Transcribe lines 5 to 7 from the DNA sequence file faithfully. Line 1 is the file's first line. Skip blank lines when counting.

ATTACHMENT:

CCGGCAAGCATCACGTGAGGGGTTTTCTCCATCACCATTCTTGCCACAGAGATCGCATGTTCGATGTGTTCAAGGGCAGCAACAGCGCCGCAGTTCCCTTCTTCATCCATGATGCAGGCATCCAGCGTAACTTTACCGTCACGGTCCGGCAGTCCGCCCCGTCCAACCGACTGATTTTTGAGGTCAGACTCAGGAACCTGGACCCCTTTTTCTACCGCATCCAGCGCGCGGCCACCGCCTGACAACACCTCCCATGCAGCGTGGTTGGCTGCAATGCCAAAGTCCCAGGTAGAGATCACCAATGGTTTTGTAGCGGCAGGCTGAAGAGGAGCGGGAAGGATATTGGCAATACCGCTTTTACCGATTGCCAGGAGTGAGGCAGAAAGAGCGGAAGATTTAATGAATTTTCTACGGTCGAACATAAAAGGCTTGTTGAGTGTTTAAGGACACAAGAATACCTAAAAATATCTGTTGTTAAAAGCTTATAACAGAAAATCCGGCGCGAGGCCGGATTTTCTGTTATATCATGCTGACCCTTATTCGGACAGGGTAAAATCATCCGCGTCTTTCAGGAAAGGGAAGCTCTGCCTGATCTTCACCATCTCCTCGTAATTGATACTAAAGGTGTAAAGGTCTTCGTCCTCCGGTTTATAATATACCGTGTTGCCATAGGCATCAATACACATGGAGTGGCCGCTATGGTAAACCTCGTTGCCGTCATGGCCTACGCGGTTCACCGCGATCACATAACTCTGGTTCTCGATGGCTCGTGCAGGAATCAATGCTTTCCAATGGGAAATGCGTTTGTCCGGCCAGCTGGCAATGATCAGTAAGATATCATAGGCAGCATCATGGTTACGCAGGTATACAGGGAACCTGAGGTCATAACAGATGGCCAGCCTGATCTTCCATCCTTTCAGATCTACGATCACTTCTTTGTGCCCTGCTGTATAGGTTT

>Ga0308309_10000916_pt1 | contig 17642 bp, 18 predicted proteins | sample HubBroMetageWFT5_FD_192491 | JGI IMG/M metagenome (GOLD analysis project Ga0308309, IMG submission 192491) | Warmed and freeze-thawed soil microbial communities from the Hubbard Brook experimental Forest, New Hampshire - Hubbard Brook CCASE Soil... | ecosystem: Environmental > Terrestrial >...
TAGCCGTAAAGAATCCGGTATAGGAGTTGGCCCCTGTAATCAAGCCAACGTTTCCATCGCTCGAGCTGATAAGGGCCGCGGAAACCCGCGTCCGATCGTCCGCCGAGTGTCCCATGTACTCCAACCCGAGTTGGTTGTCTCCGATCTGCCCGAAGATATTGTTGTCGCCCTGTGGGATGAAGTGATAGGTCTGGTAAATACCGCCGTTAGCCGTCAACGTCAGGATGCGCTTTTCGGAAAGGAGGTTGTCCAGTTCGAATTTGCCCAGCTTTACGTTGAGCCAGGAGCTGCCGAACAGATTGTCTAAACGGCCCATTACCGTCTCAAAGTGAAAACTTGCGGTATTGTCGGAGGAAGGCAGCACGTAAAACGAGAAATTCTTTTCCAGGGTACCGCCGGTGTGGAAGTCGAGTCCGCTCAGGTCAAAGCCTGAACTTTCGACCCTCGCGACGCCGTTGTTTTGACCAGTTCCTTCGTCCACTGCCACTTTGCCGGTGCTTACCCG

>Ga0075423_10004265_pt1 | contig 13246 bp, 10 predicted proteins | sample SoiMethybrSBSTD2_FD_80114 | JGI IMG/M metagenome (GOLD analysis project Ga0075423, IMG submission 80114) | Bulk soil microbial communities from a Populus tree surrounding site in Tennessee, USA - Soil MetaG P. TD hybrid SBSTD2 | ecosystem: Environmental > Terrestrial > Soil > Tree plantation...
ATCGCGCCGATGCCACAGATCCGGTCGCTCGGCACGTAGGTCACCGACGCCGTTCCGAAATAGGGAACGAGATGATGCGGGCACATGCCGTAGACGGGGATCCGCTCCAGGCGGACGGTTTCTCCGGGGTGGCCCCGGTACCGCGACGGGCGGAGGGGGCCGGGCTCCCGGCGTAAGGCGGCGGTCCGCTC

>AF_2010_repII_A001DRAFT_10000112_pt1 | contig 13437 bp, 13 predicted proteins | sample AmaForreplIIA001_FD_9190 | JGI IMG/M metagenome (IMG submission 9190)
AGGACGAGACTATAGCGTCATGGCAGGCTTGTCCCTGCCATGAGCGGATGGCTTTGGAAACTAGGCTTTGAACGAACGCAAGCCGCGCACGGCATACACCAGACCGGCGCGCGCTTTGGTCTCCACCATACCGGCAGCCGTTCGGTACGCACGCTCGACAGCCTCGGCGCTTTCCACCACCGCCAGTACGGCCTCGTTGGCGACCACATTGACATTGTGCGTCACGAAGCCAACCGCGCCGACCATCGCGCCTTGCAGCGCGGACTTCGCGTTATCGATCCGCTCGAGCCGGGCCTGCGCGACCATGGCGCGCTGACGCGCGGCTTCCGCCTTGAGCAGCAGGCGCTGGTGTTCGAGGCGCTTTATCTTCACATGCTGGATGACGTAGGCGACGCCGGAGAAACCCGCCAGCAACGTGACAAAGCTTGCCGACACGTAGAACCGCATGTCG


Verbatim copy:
ATCGCGCCGATGCCACAGATCCGGTCGCTCGGCACGTAGGTCACCGACGCCGTTCCGAAATAGGGAACGAGATGATGCGGGCACATGCCGTAGACGGGGATCCGCTCCAGGCGGACGGTTTCTCCGGGGTGGCCCCGGTACCGCGACGGGCGGAGGGGGCCGGGCTCCCGGCGTAAGGCGGCGGTCCGCTC

>AF_2010_repII_A001DRAFT_10000112_pt1 | contig 13437 bp, 13 predicted proteins | sample AmaForreplIIA001_FD_9190 | JGI IMG/M metagenome (IMG submission 9190)
AGGACGAGACTATAGCGTCATGGCAGGCTTGTCCCTGCCATGAGCGGATGGCTTTGGAAACTAGGCTTTGAACGAACGCAAGCCGCGCACGGCATACACCAGACCGGCGCGCGCTTTGGTCTCCACCATACCGGCAGCCGTTCGGTACGCACGCTCGACAGCCTCGGCGCTTTCCACCACCGCCAGTACGGCCTCGTTGGCGACCACATTGACATTGTGCGTCACGAAGCCAACCGCGCCGACCATCGCGCCTTGCAGCGCGGACTTCGCGTTATCGATCCGCTCGAGCCGGGCCTGCGCGACCATGGCGCGCTGACGCGCGGCTTCCGCCTTGAGCAGCAGGCGCTGGTGTTCGAGGCGCTTTATCTTCACATGCTGGATGACGTAGGCGACGCCGGAGAAACCCGCCAGCAACGTGACAAAGCTTGCCGACACGTAGAACCGCATGTCG